Higher Ed Act may add more costs for KSU

Ben Wolford

Even though Congress passed the Higher Education Act July 31, its effects on Kent State could still be a year away.

“The passing of the legislation is only the first step,” said Connie Hawke, Kent State’s director of federal relations.

If President George Bush signs the act, the next several steps will determine how to implement it. The act sets policy on higher education topics such as financial aid, reporting and accreditation.

Meanwhile, Kent State’s administration is readying for the cost of the new measures.

“Is it going to be an additional burden on the administration? Absolutely,” Hawke said. “Does that (new measures) always translate into additional costs? Yes.”

Kent State’s bind – and the bind of Ohio’s public institutions – is the current freeze on tuition. The question of how much money will come from the state in the coming years is another factor.

“If our state subsidy doesn’t increase,” Hawke said, “how do we meet those additional costs?”

One provision, for example, calls for more reporting from colleges on an array of subjects – an “extraordinary number” of them, in the opinion of the American Council on Education.

It requires federal reporting on tuition and fees, alumni activities and fire safety, among others.

In an opinion letter to the Senate, the ACE questioned the bill’s encouragement of “colleges to hold down tuition charges,” and at the same time setting forth “numerous unfunded mandates.”

Kent State, though ahead of the curve in reporting on the state level, will see additional expenses from the new tasks, President Lester Lefton said.

“Somebody’s got to do the work,” he said. “So you figure a $40,000-a-year person, plus benefits. Maybe it’s going to take two people to do it. Somebody has to stay in touch with: ‘What are the federal regulations?’, ‘What are the forms?’, ‘How do I get the data?'”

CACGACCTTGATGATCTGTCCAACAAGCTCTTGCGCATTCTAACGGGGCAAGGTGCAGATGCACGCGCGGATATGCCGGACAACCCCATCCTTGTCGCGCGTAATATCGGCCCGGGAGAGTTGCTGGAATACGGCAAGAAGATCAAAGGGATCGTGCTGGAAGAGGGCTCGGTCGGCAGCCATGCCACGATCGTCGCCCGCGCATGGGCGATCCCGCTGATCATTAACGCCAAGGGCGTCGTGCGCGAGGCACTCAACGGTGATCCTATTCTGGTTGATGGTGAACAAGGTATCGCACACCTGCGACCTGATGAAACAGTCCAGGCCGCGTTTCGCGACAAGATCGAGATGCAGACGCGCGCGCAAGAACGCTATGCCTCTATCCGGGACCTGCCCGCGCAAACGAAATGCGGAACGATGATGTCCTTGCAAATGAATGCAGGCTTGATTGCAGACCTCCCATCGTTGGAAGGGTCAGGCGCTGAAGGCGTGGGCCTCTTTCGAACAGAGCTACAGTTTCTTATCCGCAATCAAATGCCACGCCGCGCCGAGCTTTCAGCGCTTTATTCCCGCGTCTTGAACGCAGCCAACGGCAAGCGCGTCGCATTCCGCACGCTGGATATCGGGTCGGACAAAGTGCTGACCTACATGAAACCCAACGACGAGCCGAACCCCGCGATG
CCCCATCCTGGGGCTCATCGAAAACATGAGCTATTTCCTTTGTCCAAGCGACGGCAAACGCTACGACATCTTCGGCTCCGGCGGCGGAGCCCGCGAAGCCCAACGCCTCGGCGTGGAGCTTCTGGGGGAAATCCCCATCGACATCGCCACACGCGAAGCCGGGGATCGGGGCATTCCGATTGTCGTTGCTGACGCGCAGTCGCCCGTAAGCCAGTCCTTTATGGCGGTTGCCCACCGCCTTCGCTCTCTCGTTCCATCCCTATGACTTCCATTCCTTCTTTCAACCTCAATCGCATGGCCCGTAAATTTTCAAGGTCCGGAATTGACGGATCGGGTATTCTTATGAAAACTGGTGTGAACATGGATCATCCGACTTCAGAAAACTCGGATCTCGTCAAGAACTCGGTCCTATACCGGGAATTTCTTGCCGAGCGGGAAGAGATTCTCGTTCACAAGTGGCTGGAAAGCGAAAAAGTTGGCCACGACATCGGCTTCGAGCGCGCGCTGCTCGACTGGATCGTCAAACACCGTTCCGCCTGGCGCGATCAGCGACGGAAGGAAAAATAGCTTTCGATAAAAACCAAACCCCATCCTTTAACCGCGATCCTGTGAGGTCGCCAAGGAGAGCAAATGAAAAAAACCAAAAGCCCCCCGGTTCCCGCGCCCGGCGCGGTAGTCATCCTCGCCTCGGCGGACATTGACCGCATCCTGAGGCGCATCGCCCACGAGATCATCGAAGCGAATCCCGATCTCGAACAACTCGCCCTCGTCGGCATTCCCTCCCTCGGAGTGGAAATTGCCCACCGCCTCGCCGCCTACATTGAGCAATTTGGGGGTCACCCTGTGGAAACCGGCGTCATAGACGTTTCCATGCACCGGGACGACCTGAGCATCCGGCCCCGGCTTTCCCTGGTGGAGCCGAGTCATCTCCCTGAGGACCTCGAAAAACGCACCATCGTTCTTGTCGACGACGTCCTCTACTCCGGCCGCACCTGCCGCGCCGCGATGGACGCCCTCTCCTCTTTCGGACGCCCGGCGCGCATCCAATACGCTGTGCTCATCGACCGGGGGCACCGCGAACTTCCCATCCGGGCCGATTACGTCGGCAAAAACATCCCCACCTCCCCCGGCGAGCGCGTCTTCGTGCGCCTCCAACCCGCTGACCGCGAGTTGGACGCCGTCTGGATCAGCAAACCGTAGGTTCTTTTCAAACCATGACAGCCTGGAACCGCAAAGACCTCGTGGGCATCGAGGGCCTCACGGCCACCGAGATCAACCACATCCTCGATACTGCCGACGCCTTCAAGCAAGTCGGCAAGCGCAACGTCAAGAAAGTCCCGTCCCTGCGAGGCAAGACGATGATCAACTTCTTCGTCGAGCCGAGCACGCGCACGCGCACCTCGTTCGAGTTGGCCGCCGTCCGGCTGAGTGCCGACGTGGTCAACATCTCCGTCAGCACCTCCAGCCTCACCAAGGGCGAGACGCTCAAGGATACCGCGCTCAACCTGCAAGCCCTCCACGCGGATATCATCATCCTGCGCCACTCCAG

On the academic front, the Higher Education Act keeps deciding college accreditation an independent process rather than one regulated by the U.S. Education Department.

“The federal government’s role in higher education has traditionally been limited to providing financial aid for students, not regulating higher education,” Hawke said. “(Lobbyists) don’t want (accreditation) to become a political football.”

The Higher Education Act has ramifications for students, too.

It requires textbook publishers to sell books and accompanying CDs separately, and it forces colleges to provide pricing information to students to help them find the best deal.

“By putting textbook information on the Web,” Hawke said, “people are going to maybe shop eBay or Amazon instead of going through the bookstores, which may cause the bookstores to be more reasonable with their markup on the book.”

Several financial aid provisions are also designed to help students by making aid more widely

available. The act:

n Sets the maximum Pell Grant award at $9,000 and makes the funds available during the summer, as well as during the traditional school year.

n Makes the Academic Competitiveness Grant available to part-time students and those seeking certificates, not just degrees.

n Expands the reach of the Advisory Committee on Student Financial Assistance, a body that advises Congress on student aid policy.

n Simplifies the process for qualifying for financial aid and makes information about students’ financial aid packages more easily available.

Contact principal reporter Ben Wolford at [email protected].